EIA Charts Fossil Fuel and Petroleum Products Source and Sector “Spaghetti”
In 2020, power plants used more than triple the amount of fossil fuels consumed by all residential buildings in the U.S.
In early May, the U.S. Energy Information Administration (EIA) released charts illustrating the country’s fossil fuel and petroleum products consumption during 2020. The charts show the share of fossil fuels and petroleum products consumed by each of the following sectors: transportation, industrial, residential, commercial, and electric power.
The charts’ “spaghetti” strings of consumption reveal not only how intertwined petroleum products are throughout the U.S. economy, but also how fossil fuel-dependant the electric power sector truly is. While the transportation sector remains the leading consumer of fossil fuels, accounting for 23.0 quadrillion Btu of energy use, electric power is a close second with 20.4 quadrillion Btu. That’s 28 percent of total U.S. fossil fuel consumption and more than triple the 5.8 quadrillion Btu used by the entire residential sector.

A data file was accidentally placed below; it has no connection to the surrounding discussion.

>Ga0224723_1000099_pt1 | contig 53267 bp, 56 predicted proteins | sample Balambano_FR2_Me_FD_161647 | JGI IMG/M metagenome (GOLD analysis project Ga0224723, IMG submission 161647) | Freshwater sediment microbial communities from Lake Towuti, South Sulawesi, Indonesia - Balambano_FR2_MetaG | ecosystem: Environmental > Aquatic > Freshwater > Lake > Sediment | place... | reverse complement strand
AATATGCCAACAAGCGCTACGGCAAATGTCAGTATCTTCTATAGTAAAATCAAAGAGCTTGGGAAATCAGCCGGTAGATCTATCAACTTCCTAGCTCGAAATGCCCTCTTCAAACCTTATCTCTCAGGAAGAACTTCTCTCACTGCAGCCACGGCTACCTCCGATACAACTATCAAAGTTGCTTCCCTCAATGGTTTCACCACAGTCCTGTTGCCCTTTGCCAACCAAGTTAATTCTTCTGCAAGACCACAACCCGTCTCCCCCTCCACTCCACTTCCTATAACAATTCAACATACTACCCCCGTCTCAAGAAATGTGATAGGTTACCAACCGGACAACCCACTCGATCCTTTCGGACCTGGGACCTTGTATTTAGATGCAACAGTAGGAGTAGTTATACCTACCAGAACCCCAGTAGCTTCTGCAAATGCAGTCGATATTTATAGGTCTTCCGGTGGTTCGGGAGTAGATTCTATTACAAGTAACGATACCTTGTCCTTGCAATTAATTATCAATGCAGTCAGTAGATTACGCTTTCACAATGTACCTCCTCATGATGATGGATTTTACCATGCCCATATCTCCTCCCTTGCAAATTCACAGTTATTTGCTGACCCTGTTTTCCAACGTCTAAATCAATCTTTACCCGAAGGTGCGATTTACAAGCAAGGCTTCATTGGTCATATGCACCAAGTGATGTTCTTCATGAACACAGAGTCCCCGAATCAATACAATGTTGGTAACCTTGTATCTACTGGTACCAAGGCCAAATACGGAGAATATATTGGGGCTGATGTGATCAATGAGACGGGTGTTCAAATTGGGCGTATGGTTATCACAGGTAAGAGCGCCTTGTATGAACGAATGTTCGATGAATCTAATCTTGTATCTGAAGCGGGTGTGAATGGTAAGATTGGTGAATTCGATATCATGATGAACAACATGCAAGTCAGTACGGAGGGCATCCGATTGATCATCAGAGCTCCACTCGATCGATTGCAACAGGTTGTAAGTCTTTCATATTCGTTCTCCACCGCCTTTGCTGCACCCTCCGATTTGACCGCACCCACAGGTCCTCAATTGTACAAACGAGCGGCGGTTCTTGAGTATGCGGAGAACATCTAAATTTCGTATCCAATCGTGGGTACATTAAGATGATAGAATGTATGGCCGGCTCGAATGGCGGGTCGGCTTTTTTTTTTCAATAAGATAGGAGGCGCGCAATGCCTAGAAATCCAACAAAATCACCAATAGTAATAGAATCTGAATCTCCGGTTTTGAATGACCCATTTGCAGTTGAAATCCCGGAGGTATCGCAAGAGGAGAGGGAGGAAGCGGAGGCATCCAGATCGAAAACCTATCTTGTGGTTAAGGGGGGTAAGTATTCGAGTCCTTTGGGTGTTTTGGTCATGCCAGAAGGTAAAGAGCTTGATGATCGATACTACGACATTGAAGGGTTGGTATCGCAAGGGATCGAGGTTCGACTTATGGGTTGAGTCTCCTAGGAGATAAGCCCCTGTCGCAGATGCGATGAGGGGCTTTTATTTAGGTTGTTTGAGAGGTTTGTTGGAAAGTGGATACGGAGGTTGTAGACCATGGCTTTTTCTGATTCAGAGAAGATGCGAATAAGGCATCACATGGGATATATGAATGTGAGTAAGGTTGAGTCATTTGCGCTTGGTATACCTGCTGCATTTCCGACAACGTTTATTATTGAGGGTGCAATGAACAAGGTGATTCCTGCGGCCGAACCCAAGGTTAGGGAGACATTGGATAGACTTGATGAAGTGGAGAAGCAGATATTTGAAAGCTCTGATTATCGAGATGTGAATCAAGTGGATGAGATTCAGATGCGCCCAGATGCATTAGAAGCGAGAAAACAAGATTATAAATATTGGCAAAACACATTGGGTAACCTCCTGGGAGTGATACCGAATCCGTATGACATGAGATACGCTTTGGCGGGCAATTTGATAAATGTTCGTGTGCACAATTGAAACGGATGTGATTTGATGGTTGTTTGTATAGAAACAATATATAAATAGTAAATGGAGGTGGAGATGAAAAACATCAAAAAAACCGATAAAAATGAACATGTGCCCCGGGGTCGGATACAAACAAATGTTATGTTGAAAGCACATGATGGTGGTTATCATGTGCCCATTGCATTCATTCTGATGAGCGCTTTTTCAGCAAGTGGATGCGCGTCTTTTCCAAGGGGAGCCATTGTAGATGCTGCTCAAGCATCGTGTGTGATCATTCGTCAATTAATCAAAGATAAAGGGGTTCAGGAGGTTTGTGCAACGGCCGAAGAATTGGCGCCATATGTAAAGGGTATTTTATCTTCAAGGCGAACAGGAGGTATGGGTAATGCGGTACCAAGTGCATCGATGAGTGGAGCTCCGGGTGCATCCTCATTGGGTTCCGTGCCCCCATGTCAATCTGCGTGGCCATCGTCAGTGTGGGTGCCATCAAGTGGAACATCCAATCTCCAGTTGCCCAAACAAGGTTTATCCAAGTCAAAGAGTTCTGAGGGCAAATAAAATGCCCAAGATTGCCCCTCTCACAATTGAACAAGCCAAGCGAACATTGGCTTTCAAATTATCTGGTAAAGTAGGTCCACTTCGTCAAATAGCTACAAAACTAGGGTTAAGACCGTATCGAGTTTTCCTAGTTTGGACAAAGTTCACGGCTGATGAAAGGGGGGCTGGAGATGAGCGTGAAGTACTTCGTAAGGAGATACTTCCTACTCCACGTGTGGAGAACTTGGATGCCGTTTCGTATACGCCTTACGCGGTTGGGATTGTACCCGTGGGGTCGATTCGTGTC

Furthermore, coal — one of the dirtiest energy sources in the U.S. — accounts for 40 percent of the electric power sector’s fossil fuel consumption. Electric power accounts for 90 percent of all U.S. coal consumption. In other words, if it weren’t for power plants, the U.S. would have almost no use for coal.
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5. Electricity comes from fossil fuels like coal and natural gas.
4. Power plants use much more fossil fuel than homes and businesses do.
3. One-fifth of all fossil fuel used in the U.S. is used for generating electricity.
2. If not for electrical power’s fossil fuel dependency, the U.S. would use 90% less coal.
1. If you combined all the fossil fuels used by every home in the country, it would still be less than one-third of all the fossil fuels used by U.S. power plants.